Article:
It is as though these teachers told the believers that now that they were saved they had better straighten out and keep the law. And they were forward in telling them what the law was. Paul went on to pronounce a curse on those who perverted the message of the gospel. Then he got to the main issue with these Christians. “O foolish Galatians, who hath bewitched you, that ye should not obey the truth, before whose eyes Jesus Christ hath been evidently set forth, crucified among you? This only would I learn of you, Received ye the Spirit by the works of the law, or by the hearing of faith? Are ye so foolish? having begun in the Spirit, are ye now made perfect by the flesh?” (Gal. 3:1-3).
The same question is appropriate for today. Now that we are saved, are we perfected by what we can do or by what God because of grace does in us? When we go for weeks and months and tell how people are to act and how they should seek for perfection, yet do not tie it directly to the gospel, we are falling into the same error that Paul rebuked in the Galatians. Jesus died on the cross for our salvation, which includes justification, cleansing, and ultimately glorification. It is a great salvation. And it comes by grace through faith, not of works.
So where is faith? S. D. Herron, the first president of Hobe Sound Bible College, said that faith must be the right kind of faith and it must also be faith in the right object. The right kind of faith is a trusting faith, willing to fully depend on what we believe. But faith must be in the right object. If the object of faith is weak, we will be let down. Other religions have faithful adherents but their trust is sadly misplaced. None of the rituals of the Buddhists in that far away shrine have the ability to atone for the sins of man. None of the prayers to false gods, regardless of how trusting, will bring any real holiness to a wicked heart.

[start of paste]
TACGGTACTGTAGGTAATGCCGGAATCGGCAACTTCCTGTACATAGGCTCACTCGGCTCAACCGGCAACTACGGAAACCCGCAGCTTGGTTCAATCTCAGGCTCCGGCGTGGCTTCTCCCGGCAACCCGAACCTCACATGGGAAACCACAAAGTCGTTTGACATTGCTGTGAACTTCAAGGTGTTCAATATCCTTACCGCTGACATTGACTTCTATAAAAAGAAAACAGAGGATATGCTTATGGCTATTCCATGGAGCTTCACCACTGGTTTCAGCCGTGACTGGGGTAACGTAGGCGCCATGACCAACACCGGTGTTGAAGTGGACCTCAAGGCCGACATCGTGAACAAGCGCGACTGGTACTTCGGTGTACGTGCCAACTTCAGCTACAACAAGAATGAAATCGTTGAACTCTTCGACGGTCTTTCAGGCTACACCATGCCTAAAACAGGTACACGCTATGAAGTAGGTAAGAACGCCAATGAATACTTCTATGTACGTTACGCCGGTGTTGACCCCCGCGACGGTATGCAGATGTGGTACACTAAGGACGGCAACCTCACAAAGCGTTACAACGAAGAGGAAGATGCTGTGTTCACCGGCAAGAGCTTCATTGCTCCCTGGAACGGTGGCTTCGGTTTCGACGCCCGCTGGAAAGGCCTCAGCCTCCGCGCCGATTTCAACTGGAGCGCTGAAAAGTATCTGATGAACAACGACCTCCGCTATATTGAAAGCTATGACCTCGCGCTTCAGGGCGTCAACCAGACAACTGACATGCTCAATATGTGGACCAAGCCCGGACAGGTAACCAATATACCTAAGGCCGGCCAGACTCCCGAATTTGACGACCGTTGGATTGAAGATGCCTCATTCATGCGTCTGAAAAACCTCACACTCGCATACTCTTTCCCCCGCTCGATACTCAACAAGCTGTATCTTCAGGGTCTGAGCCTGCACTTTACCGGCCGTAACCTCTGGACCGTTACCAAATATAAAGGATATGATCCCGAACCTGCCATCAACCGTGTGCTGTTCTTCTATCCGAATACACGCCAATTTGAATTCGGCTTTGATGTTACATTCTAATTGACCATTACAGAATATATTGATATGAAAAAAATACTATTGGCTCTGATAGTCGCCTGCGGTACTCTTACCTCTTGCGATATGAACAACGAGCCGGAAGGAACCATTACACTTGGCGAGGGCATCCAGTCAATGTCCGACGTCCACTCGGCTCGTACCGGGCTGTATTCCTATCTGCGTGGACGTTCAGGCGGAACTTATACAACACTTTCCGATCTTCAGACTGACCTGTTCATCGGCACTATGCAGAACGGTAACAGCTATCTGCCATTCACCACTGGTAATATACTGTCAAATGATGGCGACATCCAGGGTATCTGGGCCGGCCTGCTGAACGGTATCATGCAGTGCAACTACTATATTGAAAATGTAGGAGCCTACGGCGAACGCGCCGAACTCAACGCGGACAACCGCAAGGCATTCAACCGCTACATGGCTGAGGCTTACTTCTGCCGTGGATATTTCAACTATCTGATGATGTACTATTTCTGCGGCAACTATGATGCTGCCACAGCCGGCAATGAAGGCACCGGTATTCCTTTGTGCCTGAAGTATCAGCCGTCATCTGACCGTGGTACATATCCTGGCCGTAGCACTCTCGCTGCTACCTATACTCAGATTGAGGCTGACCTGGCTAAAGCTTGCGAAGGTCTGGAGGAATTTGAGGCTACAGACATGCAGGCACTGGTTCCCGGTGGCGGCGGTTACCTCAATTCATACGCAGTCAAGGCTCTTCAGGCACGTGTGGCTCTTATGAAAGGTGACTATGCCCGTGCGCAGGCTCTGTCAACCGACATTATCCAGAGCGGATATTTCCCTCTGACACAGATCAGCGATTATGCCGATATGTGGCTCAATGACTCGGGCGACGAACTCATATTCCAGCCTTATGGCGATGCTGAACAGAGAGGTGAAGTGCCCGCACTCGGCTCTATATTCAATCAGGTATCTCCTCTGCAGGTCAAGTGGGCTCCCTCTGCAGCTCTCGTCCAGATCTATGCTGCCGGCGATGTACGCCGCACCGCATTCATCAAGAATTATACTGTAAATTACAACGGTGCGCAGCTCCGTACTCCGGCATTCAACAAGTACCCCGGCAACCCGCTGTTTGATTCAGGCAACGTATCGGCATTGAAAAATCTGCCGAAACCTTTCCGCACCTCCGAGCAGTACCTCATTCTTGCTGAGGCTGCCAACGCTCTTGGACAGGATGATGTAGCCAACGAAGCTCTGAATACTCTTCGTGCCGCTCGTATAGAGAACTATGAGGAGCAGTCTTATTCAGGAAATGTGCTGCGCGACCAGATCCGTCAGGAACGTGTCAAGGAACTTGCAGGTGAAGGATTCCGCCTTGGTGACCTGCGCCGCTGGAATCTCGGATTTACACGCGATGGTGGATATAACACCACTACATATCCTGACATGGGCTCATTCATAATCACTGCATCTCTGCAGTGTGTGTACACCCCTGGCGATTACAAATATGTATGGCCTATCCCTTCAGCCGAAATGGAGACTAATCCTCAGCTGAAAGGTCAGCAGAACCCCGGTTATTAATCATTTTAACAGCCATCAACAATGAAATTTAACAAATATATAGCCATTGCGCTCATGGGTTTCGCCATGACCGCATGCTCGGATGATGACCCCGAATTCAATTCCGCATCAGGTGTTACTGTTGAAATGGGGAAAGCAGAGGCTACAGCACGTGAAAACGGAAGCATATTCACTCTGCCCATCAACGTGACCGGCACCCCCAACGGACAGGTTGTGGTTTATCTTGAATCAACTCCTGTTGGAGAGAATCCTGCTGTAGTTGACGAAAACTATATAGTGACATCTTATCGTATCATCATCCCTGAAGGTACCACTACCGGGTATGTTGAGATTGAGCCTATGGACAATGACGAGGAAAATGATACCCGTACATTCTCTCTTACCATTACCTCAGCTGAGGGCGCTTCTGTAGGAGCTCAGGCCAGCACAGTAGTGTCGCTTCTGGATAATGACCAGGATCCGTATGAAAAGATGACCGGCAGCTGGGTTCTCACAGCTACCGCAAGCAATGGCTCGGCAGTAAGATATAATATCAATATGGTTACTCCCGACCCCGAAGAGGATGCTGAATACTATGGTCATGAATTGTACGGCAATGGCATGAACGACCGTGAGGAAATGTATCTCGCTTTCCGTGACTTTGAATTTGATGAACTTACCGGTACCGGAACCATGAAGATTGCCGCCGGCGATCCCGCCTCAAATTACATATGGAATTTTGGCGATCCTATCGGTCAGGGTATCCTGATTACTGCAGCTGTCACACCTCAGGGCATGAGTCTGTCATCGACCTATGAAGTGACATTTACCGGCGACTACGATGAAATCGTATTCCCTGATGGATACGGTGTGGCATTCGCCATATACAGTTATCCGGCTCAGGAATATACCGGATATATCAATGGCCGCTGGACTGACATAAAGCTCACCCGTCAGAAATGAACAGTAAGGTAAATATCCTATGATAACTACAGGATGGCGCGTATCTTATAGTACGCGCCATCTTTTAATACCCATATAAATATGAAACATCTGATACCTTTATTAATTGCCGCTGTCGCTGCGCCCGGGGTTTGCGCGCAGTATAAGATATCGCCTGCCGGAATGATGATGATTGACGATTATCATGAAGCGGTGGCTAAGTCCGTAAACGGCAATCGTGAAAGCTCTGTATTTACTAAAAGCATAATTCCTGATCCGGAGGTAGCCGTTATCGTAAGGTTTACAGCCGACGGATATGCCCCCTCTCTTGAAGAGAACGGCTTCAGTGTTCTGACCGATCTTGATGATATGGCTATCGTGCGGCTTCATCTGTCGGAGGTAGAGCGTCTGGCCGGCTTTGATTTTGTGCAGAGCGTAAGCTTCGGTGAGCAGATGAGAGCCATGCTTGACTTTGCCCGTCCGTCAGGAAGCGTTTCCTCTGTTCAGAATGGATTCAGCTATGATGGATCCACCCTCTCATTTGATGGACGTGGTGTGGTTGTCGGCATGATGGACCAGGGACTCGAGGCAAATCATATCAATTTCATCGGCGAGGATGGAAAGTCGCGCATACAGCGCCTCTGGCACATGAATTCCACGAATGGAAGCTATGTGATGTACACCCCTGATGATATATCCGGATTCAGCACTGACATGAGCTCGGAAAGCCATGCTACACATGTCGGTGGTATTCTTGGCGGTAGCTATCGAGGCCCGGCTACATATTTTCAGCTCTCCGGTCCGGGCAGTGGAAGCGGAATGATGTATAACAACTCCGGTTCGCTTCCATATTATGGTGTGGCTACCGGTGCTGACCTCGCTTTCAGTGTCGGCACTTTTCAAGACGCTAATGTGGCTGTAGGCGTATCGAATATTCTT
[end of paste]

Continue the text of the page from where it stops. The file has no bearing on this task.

We cannot go on what we feel like or what our heart tells us. The wise man wrote, “He that trusteth in his own heart is a fool” (Pr. 28:16a). We can only trust in God’s word, which proclaims that the only real righteousness comes through faith in the gospel of Jesus Christ. Paul repeated this truth over and over in his letters to the early believers. “And be found in him, not having mine own righteousness, which is of the law, but that which is through the faith of Christ, the righteousness which is of God by faith” (Phil. 3:9; see also Rom. 1:17, 3:22, 25, 4:5, 9, 11, 13, 9:30, 10:6, Gal. 5:5).
It is through faith in the gospel that we learn to crucify the flesh with its affection and lusts. It is through faith in the gospel that we learn to follow the winsomeness of Christ who “when he was reviled, reviled not again.” It is through faith in the gospel that we can “know him and the power of his resurrection.”
What is it that you need from God? Forgiveness? Cleansing? Stability? Guidance? Do not look to your efforts or your abilities. Do not try to find any grace by a more strict adherence to the law. Look to God by faith. Trust the truths of the gospel. Great grace is available. Charles Wesley put this truth to verse:
Father of Jesus Christ, my Lord,
My Savior and my Head;
I trust in Thee, whose powerful Word
Hath raised Him from the dead.
In hope, against all human hope,
Self desperate, I believe;
Thy quickening Word shall raise me up,
Thou shalt Thy Spirit give.
Faith, mighty faith, the promise sees,
And looks to that alone;
Laughs at impossibilities,
And cries, “It shall be done.”